Theory in all endeavors, musical or not, is important only if it derives from the need of one’s essence, rather than being only other people’s ideas or thoughts. A useful theory must blend and bend into one’s own being; theory has to be self-made. Theories which have been formulated by others can certainly assist and are especially helpful if they involve technique.
One must identify one’s aim, and then do what helps that aim. Methods without philosophy are insanity, and philosophies without methods are babble; I realized that when I was 19. I did not feel that traditional music theory allowed me to fulfill my aim, and I had a mission to not allow it to interfere with my own musical approach and identity; hence, I turned down an offer to enter Juilliard. Had I not done so, I never would have developed “The Lydian Chromatic Concept of Tonal Organization,” which does not have “do’s” and “don’ts,” but allows for musical expression using all of equal temperament.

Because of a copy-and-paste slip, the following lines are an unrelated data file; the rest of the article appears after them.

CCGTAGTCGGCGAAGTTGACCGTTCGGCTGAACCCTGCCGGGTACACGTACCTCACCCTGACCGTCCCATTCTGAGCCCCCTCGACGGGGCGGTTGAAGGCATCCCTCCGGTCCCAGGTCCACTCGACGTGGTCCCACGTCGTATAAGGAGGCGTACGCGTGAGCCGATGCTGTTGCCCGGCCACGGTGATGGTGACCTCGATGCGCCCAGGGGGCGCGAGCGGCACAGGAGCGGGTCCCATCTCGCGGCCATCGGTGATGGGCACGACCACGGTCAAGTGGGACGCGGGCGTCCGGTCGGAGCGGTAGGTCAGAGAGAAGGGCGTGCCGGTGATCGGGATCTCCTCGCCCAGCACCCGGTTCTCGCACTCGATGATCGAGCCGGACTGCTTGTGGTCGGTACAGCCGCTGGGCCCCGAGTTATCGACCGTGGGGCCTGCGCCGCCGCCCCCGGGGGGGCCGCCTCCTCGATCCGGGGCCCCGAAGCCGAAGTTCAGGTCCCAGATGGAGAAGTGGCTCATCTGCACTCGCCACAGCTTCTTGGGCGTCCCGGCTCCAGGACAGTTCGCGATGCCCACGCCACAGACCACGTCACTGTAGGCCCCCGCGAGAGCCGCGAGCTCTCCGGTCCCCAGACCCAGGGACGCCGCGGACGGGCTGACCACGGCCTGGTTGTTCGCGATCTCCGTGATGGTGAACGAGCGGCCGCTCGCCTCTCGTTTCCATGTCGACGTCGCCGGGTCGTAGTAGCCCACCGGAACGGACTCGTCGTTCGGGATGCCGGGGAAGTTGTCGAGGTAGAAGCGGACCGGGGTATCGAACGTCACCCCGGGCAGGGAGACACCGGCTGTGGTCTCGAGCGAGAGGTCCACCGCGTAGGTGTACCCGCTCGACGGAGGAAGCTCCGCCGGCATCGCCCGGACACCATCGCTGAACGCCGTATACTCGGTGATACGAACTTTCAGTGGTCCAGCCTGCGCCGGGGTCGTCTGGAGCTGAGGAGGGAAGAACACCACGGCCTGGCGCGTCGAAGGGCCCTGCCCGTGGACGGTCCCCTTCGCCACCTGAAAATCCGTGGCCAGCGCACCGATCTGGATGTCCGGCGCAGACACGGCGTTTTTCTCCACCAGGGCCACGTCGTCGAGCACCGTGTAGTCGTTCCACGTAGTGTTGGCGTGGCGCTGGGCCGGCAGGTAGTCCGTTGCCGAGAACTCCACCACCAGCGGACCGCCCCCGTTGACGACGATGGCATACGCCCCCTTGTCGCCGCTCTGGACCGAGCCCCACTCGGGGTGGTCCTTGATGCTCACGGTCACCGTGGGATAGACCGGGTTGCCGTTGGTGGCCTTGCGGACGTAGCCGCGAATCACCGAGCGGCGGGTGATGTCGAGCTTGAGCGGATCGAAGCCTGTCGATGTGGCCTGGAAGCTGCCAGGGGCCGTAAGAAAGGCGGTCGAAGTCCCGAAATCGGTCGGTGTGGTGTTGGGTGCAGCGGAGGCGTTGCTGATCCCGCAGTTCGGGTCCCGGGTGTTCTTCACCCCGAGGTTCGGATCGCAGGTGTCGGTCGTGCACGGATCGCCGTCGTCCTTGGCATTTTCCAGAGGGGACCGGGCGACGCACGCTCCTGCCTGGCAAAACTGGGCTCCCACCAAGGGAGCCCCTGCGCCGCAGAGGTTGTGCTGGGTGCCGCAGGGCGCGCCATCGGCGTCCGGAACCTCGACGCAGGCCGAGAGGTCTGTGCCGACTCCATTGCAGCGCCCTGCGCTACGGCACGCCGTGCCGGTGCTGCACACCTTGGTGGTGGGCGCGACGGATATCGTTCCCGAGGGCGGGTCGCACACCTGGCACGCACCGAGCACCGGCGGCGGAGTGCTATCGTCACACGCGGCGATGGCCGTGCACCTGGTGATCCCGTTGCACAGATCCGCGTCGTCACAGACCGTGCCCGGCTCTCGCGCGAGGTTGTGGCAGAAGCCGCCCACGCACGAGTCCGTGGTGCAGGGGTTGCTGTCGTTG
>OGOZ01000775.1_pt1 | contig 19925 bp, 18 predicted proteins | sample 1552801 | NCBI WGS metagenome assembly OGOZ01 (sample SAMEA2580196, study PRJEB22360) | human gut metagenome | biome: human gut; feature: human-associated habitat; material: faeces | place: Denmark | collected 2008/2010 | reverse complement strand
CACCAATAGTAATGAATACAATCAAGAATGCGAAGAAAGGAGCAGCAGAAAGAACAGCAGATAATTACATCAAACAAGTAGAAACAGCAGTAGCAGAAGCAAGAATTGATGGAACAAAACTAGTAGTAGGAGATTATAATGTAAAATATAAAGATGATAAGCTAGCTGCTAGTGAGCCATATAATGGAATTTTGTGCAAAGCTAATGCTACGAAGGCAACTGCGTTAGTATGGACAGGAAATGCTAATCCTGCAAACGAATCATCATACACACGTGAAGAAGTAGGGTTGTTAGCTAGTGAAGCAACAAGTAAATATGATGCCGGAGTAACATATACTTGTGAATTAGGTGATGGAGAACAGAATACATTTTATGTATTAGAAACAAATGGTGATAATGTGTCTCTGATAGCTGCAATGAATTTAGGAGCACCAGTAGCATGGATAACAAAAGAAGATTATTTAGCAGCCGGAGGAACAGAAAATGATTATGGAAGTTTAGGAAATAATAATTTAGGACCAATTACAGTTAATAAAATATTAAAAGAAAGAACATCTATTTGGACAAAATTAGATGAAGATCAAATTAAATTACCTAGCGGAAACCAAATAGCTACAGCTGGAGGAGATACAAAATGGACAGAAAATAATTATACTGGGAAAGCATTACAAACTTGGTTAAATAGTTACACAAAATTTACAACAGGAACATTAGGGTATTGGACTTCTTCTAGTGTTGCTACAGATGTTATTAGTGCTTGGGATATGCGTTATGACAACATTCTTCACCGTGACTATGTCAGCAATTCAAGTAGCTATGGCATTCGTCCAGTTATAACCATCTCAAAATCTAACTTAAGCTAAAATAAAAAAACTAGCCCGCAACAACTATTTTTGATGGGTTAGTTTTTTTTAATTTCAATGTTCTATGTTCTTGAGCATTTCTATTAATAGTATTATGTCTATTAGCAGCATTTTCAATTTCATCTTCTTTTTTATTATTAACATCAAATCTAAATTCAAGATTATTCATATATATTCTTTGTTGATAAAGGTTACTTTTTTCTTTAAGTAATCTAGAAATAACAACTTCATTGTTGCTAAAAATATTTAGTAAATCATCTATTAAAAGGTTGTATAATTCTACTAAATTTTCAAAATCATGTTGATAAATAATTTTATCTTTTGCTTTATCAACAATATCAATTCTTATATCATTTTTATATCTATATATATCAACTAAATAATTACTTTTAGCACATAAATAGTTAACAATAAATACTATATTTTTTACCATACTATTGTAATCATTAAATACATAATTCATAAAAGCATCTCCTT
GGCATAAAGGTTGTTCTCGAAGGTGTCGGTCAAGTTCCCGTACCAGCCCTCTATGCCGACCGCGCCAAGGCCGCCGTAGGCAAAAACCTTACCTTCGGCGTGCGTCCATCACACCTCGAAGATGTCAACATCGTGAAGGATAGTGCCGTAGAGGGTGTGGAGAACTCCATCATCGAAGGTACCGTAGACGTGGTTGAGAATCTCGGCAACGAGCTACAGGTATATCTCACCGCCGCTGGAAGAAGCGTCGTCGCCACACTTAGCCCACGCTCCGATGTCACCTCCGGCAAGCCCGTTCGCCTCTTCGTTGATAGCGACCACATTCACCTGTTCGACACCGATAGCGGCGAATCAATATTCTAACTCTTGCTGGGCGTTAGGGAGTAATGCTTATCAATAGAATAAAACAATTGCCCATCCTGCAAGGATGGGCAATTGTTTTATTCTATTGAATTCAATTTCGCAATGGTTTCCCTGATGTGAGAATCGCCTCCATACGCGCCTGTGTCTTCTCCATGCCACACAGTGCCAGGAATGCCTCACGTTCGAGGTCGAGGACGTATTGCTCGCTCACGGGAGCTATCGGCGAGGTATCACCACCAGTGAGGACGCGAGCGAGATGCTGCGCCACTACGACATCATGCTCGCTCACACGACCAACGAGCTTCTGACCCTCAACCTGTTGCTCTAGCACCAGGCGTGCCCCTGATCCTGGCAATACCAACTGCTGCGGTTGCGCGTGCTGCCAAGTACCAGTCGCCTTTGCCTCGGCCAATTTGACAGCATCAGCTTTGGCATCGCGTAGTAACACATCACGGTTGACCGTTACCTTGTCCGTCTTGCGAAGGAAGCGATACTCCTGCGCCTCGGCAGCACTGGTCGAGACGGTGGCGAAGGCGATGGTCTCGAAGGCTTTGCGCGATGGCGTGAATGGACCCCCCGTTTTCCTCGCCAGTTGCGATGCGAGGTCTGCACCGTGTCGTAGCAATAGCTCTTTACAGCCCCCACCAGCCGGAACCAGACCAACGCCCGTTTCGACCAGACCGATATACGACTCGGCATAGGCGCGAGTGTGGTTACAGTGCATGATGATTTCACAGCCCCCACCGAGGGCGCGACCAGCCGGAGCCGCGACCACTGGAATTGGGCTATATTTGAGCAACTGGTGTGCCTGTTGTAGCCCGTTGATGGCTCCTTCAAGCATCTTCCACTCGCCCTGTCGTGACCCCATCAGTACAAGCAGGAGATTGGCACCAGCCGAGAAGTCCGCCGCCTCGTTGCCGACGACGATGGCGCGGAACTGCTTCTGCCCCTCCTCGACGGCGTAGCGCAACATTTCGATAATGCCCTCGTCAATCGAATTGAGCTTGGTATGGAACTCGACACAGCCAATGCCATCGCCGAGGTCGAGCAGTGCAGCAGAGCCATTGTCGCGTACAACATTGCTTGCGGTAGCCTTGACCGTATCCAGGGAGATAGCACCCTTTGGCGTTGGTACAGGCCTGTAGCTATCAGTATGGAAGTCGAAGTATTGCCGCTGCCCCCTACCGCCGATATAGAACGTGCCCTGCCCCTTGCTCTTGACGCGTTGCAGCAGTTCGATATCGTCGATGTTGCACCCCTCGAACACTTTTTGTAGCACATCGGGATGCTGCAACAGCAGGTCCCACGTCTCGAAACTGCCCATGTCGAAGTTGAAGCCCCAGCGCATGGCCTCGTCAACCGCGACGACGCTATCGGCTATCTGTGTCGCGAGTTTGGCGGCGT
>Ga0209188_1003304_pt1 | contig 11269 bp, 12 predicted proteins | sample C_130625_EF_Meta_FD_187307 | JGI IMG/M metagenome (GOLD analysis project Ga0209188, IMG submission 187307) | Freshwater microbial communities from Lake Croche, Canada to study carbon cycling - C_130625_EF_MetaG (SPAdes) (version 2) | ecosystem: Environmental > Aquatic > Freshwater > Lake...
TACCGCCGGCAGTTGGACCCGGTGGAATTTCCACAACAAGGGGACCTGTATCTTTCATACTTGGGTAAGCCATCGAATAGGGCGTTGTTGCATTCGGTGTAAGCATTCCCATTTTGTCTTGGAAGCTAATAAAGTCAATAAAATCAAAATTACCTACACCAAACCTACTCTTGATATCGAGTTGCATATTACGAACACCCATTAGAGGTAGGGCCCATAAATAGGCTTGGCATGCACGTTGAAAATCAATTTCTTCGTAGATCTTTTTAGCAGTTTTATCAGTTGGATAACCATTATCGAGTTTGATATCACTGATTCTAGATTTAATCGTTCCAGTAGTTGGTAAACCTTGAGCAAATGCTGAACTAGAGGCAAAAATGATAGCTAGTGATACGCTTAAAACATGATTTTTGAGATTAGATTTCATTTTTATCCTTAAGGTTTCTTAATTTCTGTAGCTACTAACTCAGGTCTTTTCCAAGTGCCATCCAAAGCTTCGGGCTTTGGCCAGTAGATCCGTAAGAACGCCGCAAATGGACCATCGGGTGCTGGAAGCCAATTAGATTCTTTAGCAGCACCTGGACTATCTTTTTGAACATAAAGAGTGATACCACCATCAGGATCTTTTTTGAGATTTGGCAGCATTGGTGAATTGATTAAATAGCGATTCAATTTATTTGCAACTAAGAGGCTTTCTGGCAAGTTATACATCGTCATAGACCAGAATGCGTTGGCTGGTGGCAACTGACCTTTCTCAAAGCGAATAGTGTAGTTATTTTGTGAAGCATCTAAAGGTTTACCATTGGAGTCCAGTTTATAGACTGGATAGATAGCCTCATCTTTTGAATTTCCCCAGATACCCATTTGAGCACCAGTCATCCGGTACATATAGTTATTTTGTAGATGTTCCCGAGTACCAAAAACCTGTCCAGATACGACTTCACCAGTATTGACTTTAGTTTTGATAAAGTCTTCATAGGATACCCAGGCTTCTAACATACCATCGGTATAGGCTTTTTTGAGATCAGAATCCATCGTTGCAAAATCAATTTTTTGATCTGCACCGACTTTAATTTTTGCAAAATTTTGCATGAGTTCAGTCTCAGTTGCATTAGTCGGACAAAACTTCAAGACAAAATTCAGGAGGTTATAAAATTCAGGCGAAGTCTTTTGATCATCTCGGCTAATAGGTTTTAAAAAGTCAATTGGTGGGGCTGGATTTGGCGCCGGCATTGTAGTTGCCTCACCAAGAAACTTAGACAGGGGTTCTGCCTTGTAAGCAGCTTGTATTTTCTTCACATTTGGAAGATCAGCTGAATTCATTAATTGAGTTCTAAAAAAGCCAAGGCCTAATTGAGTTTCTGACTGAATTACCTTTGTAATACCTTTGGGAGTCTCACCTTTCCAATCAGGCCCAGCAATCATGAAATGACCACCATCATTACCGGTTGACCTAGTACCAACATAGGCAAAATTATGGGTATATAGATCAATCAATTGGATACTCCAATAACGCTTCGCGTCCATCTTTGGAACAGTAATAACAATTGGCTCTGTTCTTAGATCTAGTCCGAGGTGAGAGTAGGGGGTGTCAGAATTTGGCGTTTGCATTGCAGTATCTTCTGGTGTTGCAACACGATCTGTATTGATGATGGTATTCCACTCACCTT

The application of theory to one’s work continues for a lifetime, as one is always climbing toward a higher aim.